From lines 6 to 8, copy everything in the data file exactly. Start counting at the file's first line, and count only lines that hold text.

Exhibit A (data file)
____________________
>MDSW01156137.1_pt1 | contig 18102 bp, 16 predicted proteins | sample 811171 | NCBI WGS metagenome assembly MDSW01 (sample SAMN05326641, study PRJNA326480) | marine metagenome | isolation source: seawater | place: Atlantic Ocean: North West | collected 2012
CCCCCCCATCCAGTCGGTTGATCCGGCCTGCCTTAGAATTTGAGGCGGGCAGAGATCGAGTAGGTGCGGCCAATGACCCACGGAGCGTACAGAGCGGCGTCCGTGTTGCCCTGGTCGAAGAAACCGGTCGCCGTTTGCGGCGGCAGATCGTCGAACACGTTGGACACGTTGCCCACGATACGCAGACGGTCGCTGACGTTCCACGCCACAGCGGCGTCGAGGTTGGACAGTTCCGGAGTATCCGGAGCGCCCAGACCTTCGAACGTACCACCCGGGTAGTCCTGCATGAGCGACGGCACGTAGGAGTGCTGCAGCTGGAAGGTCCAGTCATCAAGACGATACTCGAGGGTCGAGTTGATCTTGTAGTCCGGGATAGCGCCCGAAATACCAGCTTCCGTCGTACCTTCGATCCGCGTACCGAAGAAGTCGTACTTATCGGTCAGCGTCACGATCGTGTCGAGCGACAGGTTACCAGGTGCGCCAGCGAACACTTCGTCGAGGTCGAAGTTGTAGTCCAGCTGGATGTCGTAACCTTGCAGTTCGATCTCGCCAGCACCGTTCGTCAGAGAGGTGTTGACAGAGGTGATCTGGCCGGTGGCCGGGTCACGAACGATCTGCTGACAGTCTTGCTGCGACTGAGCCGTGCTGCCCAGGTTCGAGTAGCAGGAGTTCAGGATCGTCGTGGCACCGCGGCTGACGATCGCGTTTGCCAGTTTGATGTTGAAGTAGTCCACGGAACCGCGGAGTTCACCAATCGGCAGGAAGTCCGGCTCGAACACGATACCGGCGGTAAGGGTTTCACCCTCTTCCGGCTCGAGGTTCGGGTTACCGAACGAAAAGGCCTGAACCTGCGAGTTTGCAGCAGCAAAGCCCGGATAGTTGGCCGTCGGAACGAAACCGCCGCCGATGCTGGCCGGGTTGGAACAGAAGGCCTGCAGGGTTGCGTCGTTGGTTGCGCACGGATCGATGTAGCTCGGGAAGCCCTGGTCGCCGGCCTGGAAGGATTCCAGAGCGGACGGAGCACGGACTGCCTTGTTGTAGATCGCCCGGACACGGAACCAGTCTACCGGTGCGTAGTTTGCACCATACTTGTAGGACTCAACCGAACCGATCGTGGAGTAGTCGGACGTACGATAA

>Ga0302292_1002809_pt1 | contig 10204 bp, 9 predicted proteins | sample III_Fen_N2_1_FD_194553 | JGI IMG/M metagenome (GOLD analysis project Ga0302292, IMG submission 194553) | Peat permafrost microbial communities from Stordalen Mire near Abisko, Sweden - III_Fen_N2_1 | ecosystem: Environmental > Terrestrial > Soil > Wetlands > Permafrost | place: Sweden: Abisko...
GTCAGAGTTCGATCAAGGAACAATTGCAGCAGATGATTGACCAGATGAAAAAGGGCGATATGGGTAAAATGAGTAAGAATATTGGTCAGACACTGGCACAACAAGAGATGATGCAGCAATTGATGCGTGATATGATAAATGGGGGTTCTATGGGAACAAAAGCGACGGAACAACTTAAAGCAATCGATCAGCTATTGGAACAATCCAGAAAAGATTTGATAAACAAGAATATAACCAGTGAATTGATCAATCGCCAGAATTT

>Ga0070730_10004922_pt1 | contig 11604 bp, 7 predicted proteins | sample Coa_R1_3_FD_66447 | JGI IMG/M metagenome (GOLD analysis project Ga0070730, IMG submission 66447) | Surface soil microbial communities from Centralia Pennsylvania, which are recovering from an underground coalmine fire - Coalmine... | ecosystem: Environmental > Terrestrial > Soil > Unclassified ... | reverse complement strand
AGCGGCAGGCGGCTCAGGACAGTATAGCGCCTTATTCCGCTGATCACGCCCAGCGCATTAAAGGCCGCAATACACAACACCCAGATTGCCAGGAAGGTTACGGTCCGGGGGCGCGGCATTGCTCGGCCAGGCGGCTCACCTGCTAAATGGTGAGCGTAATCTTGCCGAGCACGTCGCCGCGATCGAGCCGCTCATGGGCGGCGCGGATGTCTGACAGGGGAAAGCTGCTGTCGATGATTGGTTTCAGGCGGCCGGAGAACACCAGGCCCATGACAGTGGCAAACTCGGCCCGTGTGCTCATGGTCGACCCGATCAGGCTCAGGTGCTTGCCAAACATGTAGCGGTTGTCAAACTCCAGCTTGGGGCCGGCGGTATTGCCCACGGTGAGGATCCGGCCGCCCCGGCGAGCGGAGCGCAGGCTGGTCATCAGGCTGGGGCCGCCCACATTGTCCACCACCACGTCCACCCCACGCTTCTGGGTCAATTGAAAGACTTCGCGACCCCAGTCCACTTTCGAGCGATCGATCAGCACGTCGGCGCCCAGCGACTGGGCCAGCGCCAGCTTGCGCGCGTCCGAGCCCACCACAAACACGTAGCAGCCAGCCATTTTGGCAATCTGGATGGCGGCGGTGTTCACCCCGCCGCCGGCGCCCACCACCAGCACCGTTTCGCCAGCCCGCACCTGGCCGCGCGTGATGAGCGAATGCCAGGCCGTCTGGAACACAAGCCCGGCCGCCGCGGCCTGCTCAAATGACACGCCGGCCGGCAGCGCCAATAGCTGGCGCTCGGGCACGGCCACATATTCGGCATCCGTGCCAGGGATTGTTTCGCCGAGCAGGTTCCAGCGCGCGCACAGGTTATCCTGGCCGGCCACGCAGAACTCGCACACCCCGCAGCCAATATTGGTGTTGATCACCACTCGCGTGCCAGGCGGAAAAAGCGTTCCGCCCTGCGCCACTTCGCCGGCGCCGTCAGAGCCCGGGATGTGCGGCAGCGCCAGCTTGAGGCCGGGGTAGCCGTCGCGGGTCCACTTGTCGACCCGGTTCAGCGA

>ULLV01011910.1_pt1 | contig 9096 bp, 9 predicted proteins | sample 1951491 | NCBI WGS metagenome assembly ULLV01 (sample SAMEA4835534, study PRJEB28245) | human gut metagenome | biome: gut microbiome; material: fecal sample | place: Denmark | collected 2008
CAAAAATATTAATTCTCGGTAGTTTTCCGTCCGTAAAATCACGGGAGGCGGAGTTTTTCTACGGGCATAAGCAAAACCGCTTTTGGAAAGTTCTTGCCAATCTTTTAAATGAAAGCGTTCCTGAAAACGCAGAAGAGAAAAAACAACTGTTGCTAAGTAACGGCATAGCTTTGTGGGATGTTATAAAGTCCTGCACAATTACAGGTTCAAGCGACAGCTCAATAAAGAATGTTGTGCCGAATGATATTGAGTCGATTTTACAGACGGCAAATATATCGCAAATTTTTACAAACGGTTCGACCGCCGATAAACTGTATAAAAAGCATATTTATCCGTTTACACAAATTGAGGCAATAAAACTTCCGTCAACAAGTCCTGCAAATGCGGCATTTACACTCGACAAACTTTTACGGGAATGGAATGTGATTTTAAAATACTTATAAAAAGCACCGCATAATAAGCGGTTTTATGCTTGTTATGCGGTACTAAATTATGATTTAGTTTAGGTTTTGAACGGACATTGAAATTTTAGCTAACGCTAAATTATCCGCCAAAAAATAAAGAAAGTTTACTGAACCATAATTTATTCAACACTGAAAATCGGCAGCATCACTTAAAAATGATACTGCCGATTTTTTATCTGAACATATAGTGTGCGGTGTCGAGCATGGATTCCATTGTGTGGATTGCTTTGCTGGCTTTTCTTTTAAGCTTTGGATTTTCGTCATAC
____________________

AGCGGCAGGCGGCTCAGGACAGTATAGCGCCTTATTCCGCTGATCACGCCCAGCGCATTAAAGGCCGCAATACACAACACCCAGATTGCCAGGAAGGTTACGGTCCGGGGGCGCGGCATTGCTCGGCCAGGCGGCTCACCTGCTAAATGGTGAGCGTAATCTTGCCGAGCACGTCGCCGCGATCGAGCCGCTCATGGGCGGCGCGGATGTCTGACAGGGGAAAGCTGCTGTCGATGATTGGTTTCAGGCGGCCGGAGAACACCAGGCCCATGACAGTGGCAAACTCGGCCCGTGTGCTCATGGTCGACCCGATCAGGCTCAGGTGCTTGCCAAACATGTAGCGGTTGTCAAACTCCAGCTTGGGGCCGGCGGTATTGCCCACGGTGAGGATCCGGCCGCCCCGGCGAGCGGAGCGCAGGCTGGTCATCAGGCTGGGGCCGCCCACATTGTCCACCACCACGTCCACCCCACGCTTCTGGGTCAATTGAAAGACTTCGCGACCCCAGTCCACTTTCGAGCGATCGATCAGCACGTCGGCGCCCAGCGACTGGGCCAGCGCCAGCTTGCGCGCGTCCGAGCCCACCACAAACACGTAGCAGCCAGCCATTTTGGCAATCTGGATGGCGGCGGTGTTCACCCCGCCGCCGGCGCCCACCACCAGCACCGTTTCGCCAGCCCGCACCTGGCCGCGCGTGATGAGCGAATGCCAGGCCGTCTGGAACACAAGCCCGGCCGCCGCGGCCTGCTCAAATGACACGCCGGCCGGCAGCGCCAATAGCTGGCGCTCGGGCACGGCCACATATTCGGCATCCGTGCCAGGGATTGTTTCGCCGAGCAGGTTCCAGCGCGCGCACAGGTTATCCTGGCCGGCCACGCAGAACTCGCACACCCCGCAGCCAATATTGGTGTTGATCACCACTCGCGTGCCAGGCGGAAAAAGCGTTCCGCCCTGCGCCACTTCGCCGGCGCCGTCAGAGCCCGGGATGTGCGGCAGCGCCAGCTTGAGGCCGGGGTAGCCGTCGCGGGTCCACTTGTCGACCCGGTTCAGCGA

>ULLV01011910.1_pt1 | contig 9096 bp, 9 predicted proteins | sample 1951491 | NCBI WGS metagenome assembly ULLV01 (sample SAMEA4835534, study PRJEB28245) | human gut metagenome | biome: gut microbiome; material: fecal sample | place: Denmark | collected 2008
CAAAAATATTAATTCTCGGTAGTTTTCCGTCCGTAAAATCACGGGAGGCGGAGTTTTTCTACGGGCATAAGCAAAACCGCTTTTGGAAAGTTCTTGCCAATCTTTTAAATGAAAGCGTTCCTGAAAACGCAGAAGAGAAAAAACAACTGTTGCTAAGTAACGGCATAGCTTTGTGGGATGTTATAAAGTCCTGCACAATTACAGGTTCAAGCGACAGCTCAATAAAGAATGTTGTGCCGAATGATATTGAGTCGATTTTACAGACGGCAAATATATCGCAAATTTTTACAAACGGTTCGACCGCCGATAAACTGTATAAAAAGCATATTTATCCGTTTACACAAATTGAGGCAATAAAACTTCCGTCAACAAGTCCTGCAAATGCGGCATTTACACTCGACAAACTTTTACGGGAATGGAATGTGATTTTAAAATACTTATAAAAAGCACCGCATAATAAGCGGTTTTATGCTTGTTATGCGGTACTAAATTATGATTTAGTTTAGGTTTTGAACGGACATTGAAATTTTAGCTAACGCTAAATTATCCGCCAAAAAATAAAGAAAGTTTACTGAACCATAATTTATTCAACACTGAAAATCGGCAGCATCACTTAAAAATGATACTGCCGATTTTTTATCTGAACATATAGTGTGCGGTGTCGAGCATGGATTCCATTGTGTGGATTGCTTTGCTGGCTTTTCTTTTAAGCTTTGGATTTTCGTCATAC